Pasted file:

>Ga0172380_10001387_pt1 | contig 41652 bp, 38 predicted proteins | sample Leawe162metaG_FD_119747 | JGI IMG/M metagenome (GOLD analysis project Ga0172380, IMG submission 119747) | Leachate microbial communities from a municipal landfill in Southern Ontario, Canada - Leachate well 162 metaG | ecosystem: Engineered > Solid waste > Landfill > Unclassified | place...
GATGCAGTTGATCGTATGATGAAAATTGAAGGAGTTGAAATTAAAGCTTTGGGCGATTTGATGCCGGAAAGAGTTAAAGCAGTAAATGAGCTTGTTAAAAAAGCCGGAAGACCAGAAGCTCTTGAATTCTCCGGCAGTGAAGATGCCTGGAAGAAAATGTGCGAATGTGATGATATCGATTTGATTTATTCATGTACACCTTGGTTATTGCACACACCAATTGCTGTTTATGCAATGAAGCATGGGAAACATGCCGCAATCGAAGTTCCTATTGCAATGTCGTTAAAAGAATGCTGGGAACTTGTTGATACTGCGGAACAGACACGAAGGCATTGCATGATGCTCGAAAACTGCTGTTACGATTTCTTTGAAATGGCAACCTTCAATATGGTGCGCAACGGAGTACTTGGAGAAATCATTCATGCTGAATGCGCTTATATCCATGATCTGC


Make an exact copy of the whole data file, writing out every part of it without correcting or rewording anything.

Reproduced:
>Ga0172380_10001387_pt1 | contig 41652 bp, 38 predicted proteins | sample Leawe162metaG_FD_119747 | JGI IMG/M metagenome (GOLD analysis project Ga0172380, IMG submission 119747) | Leachate microbial communities from a municipal landfill in Southern Ontario, Canada - Leachate well 162 metaG | ecosystem: Engineered > Solid waste > Landfill > Unclassified | place...
GATGCAGTTGATCGTATGATGAAAATTGAAGGAGTTGAAATTAAAGCTTTGGGCGATTTGATGCCGGAAAGAGTTAAAGCAGTAAATGAGCTTGTTAAAAAAGCCGGAAGACCAGAAGCTCTTGAATTCTCCGGCAGTGAAGATGCCTGGAAGAAAATGTGCGAATGTGATGATATCGATTTGATTTATTCATGTACACCTTGGTTATTGCACACACCAATTGCTGTTTATGCAATGAAGCATGGGAAACATGCCGCAATCGAAGTTCCTATTGCAATGTCGTTAAAAGAATGCTGGGAACTTGTTGATACTGCGGAACAGACACGAAGGCATTGCATGATGCTCGAAAACTGCTGTTACGATTTCTTTGAAATGGCAACCTTCAATATGGTGCGCAACGGAGTACTTGGAGAAATCATTCATGCTGAATGCGCTTATATCCATGATCTGC